The Grand Junction Canal

The Cosgrove section

From Stoke the canal descends through a flight of seven locks to reach its next level, the 5½-mile Cosgrove pound; only the lock at Cosgrove separates it from the adjoining Fenny pound.

The main line passes through Cosgrove village, following the right bank of the Tove to near its confluence with the Great Ouse. Before the advent of the canal, Cosgrove’s main access road came south from what is now the crossroads to the Barley Mow public house, where it turned left and ran straight down from there to the Green. The canal was built at right angles right across this Main Street, being carried on what was then called The Aqueduct (not to be confused with the Iron Trunk).

Under this Aqueduct a tunnel was built for horses to walk through to the Blacksmith’s yard and stables behind the Barley Mow.

Running from the Church, between the churchyards to the west side of the Horse Tunnel is a railed pathway called the Coffin Walk. It is believed locally that this was constructed to carry the dead from canal boats to their burials. It is now part of the Grafton Way long distance path.

A relic of the Canal’s horse drawn days, the Cosgrove horse tunnel enabled barge horses to be led under the Canal to the stables.
The photograph on the left shows the tunnel from the Barley Mow side, whilst the drawing on the right shows the entrance by the steps from Main Street.

Cosgrove Horse Tunnel exit on the "Barley Mow" side.

A BBC Northampton Live Broadcast
24th May 1993

Geoffery Starmer

The Bridge

Meanwhile a bridge, number 65, variously called the Ornamental Bridge, Samson’s Bridge and Solman’s Bridge, was constructed to carry a road (Bridge Road) for livestock and road traffic from the crossroads across the new canal to the Priory, and turning right, down to rejoin Main Street where it started again east of the canal.

There are various local theories about why Cosgrove has one of the only two stone ornamental bridges on the Grand Junction (Union) Canal. None of these is supported by documentary evidence. However, the Bridge is now a Grade II Listed Monument and its listing is given below:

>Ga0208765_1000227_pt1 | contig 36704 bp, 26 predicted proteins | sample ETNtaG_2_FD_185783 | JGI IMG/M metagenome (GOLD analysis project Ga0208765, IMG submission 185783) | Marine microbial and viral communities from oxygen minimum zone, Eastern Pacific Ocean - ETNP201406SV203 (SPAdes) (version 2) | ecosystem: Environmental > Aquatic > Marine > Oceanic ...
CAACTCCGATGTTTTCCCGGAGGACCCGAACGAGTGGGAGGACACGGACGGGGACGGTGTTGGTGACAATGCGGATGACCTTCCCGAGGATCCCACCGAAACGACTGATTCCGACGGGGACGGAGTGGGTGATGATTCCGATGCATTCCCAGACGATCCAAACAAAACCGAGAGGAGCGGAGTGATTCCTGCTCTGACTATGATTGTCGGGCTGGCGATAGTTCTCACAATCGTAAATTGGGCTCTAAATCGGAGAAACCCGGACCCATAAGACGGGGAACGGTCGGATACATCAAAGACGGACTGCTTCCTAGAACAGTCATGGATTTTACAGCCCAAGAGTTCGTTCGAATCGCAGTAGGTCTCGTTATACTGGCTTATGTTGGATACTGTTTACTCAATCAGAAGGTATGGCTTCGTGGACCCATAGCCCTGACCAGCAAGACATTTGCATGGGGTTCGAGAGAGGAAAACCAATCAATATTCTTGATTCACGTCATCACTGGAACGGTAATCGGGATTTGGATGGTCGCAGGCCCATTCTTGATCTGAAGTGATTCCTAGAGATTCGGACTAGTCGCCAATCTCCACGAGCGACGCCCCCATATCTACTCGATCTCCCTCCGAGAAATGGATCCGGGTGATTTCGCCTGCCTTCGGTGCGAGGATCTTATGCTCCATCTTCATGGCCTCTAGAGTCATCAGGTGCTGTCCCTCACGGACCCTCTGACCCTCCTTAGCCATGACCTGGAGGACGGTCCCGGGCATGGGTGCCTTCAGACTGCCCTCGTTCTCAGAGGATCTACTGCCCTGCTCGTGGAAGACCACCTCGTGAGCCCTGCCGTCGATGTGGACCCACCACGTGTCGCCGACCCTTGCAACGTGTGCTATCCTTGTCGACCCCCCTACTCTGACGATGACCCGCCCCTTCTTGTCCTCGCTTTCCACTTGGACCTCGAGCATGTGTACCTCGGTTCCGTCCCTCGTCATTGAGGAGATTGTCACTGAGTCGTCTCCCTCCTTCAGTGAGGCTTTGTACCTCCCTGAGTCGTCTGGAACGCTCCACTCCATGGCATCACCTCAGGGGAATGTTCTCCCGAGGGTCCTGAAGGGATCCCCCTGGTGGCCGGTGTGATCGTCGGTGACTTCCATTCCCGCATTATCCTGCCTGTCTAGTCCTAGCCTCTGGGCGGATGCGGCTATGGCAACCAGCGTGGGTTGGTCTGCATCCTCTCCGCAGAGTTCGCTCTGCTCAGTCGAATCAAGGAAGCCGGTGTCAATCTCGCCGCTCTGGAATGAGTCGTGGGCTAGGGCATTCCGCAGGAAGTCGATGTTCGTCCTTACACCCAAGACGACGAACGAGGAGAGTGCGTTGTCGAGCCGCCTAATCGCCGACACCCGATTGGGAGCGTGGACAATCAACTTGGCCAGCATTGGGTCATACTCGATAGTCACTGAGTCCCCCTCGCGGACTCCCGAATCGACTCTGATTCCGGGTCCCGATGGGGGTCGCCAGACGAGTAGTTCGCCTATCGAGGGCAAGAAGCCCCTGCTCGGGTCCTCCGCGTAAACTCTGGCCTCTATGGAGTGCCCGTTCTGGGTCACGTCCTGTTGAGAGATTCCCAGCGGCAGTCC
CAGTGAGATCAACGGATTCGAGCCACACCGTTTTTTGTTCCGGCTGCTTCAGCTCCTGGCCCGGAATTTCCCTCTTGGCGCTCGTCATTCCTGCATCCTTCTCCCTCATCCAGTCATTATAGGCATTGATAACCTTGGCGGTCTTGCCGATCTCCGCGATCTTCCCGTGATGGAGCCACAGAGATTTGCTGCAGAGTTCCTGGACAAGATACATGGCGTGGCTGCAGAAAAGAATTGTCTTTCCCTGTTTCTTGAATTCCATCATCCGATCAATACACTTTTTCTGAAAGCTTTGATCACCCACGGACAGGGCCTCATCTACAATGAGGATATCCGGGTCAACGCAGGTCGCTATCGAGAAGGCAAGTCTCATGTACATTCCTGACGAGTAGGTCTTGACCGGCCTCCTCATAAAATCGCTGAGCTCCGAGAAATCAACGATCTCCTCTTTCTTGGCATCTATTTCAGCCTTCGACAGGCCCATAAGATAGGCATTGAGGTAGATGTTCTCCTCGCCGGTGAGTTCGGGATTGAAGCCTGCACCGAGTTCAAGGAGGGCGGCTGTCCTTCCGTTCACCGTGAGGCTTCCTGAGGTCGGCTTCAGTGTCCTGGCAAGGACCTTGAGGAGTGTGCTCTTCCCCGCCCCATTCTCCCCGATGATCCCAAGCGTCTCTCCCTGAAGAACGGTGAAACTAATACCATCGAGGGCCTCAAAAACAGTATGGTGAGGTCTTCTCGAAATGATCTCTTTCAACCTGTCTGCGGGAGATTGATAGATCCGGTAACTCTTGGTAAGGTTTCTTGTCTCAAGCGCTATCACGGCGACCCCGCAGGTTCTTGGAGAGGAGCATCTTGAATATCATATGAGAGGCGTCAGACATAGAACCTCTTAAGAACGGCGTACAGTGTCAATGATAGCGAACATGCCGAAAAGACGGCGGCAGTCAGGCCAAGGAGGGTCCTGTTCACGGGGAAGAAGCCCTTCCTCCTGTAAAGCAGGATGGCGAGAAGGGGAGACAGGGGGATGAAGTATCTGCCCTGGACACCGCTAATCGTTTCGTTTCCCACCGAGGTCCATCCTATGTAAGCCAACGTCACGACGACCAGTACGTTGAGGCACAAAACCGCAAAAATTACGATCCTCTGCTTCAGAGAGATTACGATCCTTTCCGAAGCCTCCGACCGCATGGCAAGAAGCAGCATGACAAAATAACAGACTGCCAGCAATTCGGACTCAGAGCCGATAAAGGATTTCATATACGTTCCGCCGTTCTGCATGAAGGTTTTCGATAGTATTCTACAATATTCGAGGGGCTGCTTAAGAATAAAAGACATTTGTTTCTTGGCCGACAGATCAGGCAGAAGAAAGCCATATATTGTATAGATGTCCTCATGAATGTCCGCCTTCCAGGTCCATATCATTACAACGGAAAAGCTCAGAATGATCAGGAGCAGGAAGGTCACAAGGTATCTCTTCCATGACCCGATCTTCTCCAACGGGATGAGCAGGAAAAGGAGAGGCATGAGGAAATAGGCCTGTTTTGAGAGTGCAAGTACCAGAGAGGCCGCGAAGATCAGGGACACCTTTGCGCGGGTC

Listing Text

16/7 Bridge No.65
01/12/51 (Formerly listed as Canal
Bridge (Solmon's Bridge))


Canal bridge. c.1800. Dressed limestone. Gothick style. Single-span bridge with
wide slightly pointed arch and curved feet. Arch has blank cusped panels and
keyblock. Semi-octagonal buttresses either side of arch have quatrefoil frieze
to base and ogee half-cupolas and are flanked by ogee-headed niches. Panelled
parapets with circular piers either end. In 1800 the two halves of the Grand
Junction Canal met here. Construction began at Brentford in Middlesex and
Braunston, Northamptonshire. It is said that a certain Colonel Solmons, 'Lord of
the Manor', agreed to the cutting of the canal on condition that he was allowed
to erect the necessary bridge. However the Lord of the Manor at this time was
George Biggin Esq., whose residence, Cosgrove Priory, is in sight of the bridge.
The proximity may explain the bridge's unusually ornamental appearance.
(Buildings of England: Northamptonshire: 1933, p159; Wolverton Historical
Journal: 1970, pp34-40)

Listing NGR: SP7928942742